The floppy disk is quite popular. It is a ubiquitous data storage and transfer device. It is said to be from the mid-1970s well into the 2000s. And apart from the 8-inch format that preceded the 5¼ -inch and the 31/2-inch formats that happened to be used in IBM PC compatible systems, many proprietary floppy disk formats were known to be developed either using a different disk design or just a special layout or encoding methods for the information stored inside the disk.
The Commodore 64/128
According to reports, Commodore were said to begin its tradition of special disk formats with the known 51/4 -inch disk drives. The 51/4 inch disk drives were accompanying its PET/CBM, VIC-20, and also the Commodore 64 home computers. We should also note that they are the same as the 1540 and 1541 drives used with the VIC-20 and the Commodore 64. And we need to know that the standard Commodore Group Code Recording (GCR) scheme that was used in 1541 and compatibles employed four different data rates depending upon track position.
As being unique among computer architectures, the operating system on the computer is said to be unaware of the details of the disk and file system. Disk operations are handled by what is called Commodore Dos which was actually implemented with an extra MOS-6502 processor on the disk drive. But the fact remain that, many programs like GEOS actually bypass Commodore’s DOS completely. And not only that, but replace it with fast loading programs in the 1541 drive.
At long last, Commodore later gave in to disk format standardization and made its last drives that are 51/4 inch (i.e. the 1570 and the 1571) and are compatible with what is known as Modified Frequency Modulation. This is meant to enable the Commodore 128 to work with CP/M disks from different vendors. The C128 (that was equipped with one of those drives) were able to access both C64 and CP/M disks. Well, it needs to (as well as MS-DOS disks- using third-party software). And this happens to be a crucial feature for some office work. And also, Commodore developed a 31/2 -inch 800 KB disk format for its 8-bit machines with the 1581 disk drive (which of course, only uses Modified Frequency Modulation).
We need also know that the GEOS operating system uses a disk format that is known to be largely identical to the Commodore DOS format (though with a very minor extension). But generally, it was compatible with standard Commodore disks. Nevertheless, certain disk maintenance operations can corrupt the file system without proper supervision from the GEOS kernel.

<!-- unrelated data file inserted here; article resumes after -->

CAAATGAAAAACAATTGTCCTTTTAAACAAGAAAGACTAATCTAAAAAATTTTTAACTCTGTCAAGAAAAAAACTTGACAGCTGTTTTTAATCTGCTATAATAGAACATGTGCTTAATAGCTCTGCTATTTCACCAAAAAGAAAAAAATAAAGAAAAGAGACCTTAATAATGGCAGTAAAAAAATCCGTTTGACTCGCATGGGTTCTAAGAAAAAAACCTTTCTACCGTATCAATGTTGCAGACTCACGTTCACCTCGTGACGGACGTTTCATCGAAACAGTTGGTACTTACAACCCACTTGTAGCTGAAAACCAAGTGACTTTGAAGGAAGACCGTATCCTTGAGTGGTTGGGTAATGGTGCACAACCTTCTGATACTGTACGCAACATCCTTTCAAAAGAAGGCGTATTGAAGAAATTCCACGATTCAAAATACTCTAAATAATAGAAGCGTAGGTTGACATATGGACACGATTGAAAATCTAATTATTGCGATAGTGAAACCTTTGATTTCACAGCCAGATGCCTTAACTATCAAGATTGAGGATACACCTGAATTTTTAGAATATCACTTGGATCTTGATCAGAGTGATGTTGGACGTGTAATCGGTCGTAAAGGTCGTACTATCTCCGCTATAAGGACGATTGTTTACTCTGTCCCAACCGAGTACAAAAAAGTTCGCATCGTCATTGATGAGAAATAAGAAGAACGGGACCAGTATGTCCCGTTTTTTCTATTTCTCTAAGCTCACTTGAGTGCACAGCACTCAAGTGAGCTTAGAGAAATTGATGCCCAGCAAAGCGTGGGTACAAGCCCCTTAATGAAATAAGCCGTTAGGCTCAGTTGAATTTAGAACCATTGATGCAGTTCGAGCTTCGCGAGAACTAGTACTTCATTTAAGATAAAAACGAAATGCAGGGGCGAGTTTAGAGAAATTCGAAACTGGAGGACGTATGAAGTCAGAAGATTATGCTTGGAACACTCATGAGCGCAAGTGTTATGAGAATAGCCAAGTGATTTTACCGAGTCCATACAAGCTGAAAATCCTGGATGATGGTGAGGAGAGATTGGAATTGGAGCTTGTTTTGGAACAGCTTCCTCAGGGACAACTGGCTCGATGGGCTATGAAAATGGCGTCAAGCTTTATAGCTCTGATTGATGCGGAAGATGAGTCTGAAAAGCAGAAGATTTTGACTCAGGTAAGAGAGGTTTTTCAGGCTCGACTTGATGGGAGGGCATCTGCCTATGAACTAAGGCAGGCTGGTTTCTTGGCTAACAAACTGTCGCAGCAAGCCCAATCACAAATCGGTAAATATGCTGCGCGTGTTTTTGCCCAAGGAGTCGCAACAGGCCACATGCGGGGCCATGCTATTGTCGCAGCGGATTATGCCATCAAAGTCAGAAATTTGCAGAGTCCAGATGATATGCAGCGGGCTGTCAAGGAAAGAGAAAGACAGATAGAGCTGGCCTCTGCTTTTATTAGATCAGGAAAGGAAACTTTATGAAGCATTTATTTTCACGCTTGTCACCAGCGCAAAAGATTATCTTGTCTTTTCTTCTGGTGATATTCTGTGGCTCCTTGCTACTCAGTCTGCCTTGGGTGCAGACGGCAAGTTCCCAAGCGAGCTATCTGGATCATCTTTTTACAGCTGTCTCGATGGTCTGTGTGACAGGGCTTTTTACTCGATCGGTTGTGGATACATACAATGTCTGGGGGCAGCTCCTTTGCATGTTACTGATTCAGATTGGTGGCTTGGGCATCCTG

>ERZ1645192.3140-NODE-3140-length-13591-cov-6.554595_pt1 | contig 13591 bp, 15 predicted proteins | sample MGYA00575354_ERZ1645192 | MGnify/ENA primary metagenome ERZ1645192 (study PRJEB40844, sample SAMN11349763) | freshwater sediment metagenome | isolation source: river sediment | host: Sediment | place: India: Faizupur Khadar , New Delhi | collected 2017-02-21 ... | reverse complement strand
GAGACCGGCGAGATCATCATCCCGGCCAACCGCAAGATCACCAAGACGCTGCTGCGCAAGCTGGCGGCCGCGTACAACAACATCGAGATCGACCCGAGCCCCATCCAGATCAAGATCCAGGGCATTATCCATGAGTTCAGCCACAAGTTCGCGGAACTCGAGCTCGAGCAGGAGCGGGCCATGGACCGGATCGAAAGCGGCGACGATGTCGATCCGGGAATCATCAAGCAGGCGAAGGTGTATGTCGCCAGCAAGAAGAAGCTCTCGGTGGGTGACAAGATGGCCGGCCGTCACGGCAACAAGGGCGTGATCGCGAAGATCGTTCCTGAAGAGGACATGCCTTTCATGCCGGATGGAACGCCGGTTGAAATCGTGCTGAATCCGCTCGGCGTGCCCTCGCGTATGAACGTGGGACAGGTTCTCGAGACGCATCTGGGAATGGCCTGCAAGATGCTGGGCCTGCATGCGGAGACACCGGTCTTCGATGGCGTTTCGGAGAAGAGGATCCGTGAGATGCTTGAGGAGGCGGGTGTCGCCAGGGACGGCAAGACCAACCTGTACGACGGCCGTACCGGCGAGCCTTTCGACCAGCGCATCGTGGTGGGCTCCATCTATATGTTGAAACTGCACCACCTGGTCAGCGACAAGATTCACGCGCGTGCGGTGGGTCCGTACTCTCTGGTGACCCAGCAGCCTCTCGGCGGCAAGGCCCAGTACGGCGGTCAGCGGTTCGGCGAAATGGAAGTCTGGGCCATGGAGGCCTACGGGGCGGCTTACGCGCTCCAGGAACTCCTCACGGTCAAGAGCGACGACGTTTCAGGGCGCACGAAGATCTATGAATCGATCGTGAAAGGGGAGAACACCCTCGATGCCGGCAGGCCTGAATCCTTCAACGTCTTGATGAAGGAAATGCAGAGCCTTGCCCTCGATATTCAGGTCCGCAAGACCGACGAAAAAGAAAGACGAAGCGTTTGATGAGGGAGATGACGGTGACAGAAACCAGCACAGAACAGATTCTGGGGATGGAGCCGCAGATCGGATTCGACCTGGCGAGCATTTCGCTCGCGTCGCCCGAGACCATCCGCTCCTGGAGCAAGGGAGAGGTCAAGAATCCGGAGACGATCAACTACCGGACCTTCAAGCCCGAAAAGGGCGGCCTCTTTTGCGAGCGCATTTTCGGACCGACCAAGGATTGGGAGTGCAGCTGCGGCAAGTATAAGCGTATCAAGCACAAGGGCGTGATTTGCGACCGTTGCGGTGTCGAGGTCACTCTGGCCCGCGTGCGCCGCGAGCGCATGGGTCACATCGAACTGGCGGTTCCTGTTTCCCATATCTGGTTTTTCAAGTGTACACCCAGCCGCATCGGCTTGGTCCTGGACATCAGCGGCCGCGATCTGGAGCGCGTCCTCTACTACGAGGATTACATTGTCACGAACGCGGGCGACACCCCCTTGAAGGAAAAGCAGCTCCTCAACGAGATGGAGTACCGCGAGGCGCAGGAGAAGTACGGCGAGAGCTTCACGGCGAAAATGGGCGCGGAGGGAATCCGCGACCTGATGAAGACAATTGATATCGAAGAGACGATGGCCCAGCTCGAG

As a matter of fact, the Commodore Amiga computers use an 880 KB format on a 31/2 floppy. And the intersector gaps can be eliminated to save space, the entire track is written at once. The Amiga floppy controller is known to be basic. It is said to be much more flexible than the one on the PC. You know, it is free of arbitrary format restrictions, and also encoding such as GCR and MFM that can be done in software. Also, developers were even able to create their own proprietary disk formats.
And then, because of that, foreign formats as the IBM PC-compatible can then be handled with ease. This is by use of what is known as CrossDos, which was known to be included with later versions of AmigaOS. One other thing we should know is that an Amiga can theoretically read any arbitrary format on the 31/2 -inch floppy, with the correct file system driver. Nevertheless, on the PC, there is no way to read an Amiga disk without certain special hardware and a second floppy drive. And one of the special hardware that enables an Amiga disk to be read on a PC is a CatWeasel.
A flippy (a flippy disk) is actually a double-sided 5 1/4 inch floppy disk. Flippy disks are reputed to be specifically designed such that the two sides can be used independently in single-sided drives. It should be noted that they can only be used independently in single-sided drives and not simultaneously.
The flippy modification required that an entirely new write-enable notch be cut if the disk was written to- that is for disk OS that do not require that the disk index hole mark the beginnings of tracks. And for the purpose, disk doublers (which are single-rectangular-hole punchers that are specially produced) and are sold by third-party computer accessory manufacturers).